Crude Oil Performance


Oil prices dipped for the week, as market participants weighed concerns over rising output, dampening fuel demand, Russian exports, and recession fears.

While bullish U.S. weekly data bolstered optimism for improved fuel demand for the near-term, lingering recession fears and a possible increase in output by OPEC+ limits oil price's upside.

In supply, Russia has started to gradually increase oil production after sanctions-related curbs and as Asian buyers have increased purchases, leading Moscow to raise its forecasts for output and exports until the end of 2025. Russia's earnings from energy exports are expected to rise 38% this year partly due to higher oil export volumes, in a sign that supply from the country has not been affected as much as markets originally had expected.

Meanwhile, the market is awaiting developments from talks to revive Iran's 2015 nuclear deal with world powers, which could eventually lead to a boost in Iranian oil exports.


Other Important Macro Data and Events

The U.S. dollar rally in the week, which its best weekly performance since June 12. The year-to-date strengthening of the U.S. dollar relative to the euro has brought the value of the two currencies to a near-parity level. On Friday afternoon, the value of a single euro fell as low as $1.0035. The last time the two currencies reached parity was five weeks earlier during intraday trading; prior to that, the last time was in late 2002.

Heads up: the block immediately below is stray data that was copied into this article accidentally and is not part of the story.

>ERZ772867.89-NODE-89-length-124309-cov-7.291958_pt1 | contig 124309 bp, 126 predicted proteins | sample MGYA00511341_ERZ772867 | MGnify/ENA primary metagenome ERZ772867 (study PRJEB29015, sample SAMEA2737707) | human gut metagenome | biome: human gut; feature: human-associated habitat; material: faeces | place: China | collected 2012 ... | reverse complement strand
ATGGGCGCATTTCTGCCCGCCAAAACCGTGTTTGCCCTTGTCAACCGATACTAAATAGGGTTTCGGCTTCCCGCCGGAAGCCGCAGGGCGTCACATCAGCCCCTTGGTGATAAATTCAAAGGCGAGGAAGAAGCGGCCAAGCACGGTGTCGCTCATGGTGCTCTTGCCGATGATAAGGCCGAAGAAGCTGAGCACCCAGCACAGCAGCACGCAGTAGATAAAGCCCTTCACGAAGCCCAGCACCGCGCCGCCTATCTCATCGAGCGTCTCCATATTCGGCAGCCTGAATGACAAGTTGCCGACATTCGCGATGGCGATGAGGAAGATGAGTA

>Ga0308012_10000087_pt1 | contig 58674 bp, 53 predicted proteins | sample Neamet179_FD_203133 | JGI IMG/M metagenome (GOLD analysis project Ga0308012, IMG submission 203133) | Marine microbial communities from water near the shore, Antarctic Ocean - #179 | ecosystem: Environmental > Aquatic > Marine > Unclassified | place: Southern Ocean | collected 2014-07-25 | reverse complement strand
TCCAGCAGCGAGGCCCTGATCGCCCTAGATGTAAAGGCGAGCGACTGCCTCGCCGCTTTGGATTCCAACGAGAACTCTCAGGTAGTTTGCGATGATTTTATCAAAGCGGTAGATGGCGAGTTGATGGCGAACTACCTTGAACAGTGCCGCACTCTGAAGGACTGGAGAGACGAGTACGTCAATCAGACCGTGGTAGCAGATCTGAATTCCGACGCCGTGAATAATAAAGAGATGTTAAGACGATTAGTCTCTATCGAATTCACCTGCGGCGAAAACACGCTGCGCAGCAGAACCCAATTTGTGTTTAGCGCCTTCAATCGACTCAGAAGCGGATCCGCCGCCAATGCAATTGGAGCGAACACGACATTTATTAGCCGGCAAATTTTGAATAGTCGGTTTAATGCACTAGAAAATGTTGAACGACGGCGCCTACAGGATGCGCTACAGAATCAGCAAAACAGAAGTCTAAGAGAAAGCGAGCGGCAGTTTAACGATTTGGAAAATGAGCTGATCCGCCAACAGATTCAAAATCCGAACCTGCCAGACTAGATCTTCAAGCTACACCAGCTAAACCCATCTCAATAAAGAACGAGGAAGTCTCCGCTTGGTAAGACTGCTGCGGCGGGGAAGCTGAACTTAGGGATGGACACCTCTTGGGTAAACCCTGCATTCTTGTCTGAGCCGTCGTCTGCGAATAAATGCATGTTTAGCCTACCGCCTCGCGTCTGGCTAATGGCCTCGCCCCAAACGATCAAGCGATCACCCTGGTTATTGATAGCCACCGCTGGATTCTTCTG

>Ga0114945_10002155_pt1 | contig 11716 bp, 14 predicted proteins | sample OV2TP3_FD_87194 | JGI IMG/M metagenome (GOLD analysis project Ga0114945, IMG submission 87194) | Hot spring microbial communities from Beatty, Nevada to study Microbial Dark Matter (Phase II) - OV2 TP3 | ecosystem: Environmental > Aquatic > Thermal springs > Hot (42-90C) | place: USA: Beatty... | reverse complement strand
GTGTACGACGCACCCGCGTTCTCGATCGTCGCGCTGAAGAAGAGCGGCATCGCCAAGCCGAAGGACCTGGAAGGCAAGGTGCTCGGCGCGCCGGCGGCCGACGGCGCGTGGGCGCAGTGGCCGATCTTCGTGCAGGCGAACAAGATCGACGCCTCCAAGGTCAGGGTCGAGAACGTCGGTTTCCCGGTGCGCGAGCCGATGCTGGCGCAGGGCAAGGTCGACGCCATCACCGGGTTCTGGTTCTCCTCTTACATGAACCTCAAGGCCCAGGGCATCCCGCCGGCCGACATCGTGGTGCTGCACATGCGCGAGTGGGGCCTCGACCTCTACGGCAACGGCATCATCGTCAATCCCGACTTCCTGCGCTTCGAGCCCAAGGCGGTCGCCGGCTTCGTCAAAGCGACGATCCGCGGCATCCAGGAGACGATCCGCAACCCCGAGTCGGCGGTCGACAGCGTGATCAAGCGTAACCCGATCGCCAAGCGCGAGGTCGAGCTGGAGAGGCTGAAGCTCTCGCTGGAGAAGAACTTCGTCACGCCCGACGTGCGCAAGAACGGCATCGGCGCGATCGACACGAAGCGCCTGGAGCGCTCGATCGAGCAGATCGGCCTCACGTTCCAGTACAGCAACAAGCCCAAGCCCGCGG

The rise in the dollar also  has been a headwind for gold, which shed 2.4% on the week.

Expectations for further aggressive moves to raise U.S. interest rates fuelled a decline in government bond prices, sending yields to the highest level in nearly a month. The yield of the 10-year U.S. Treasury bond rose to about 2.98% on Friday, up from 2.85% at the close of the previous week.

Core eurozone government bond yields rose following a double-digit increase in UK consumer prices and ECB official Isabel Schnabel’s comment that inflation could tick higher in the near term.

The UK’s headline inflation rate hit 10.1% in July—the first double-digit reading since February 1982—fuelled by sharply higher food costs. The year-over-year increase in consumer prices exceeded a consensus forecast of 9.8%. The core CPI also came in higher than expected, rising to 6.2%.

Meanwhile in the Eurozone, inflation in the 19 countries rose at an annual 8.9% rate last month, the highest level since the currency was created in 1999.

By comparison, the latest monthly U.S. inflation reading was 8.5%. 

Some upward surprises in the week’s of U.S. economic data may have fuelled rate fears, even as they offered hope that the economy would avoid a recession.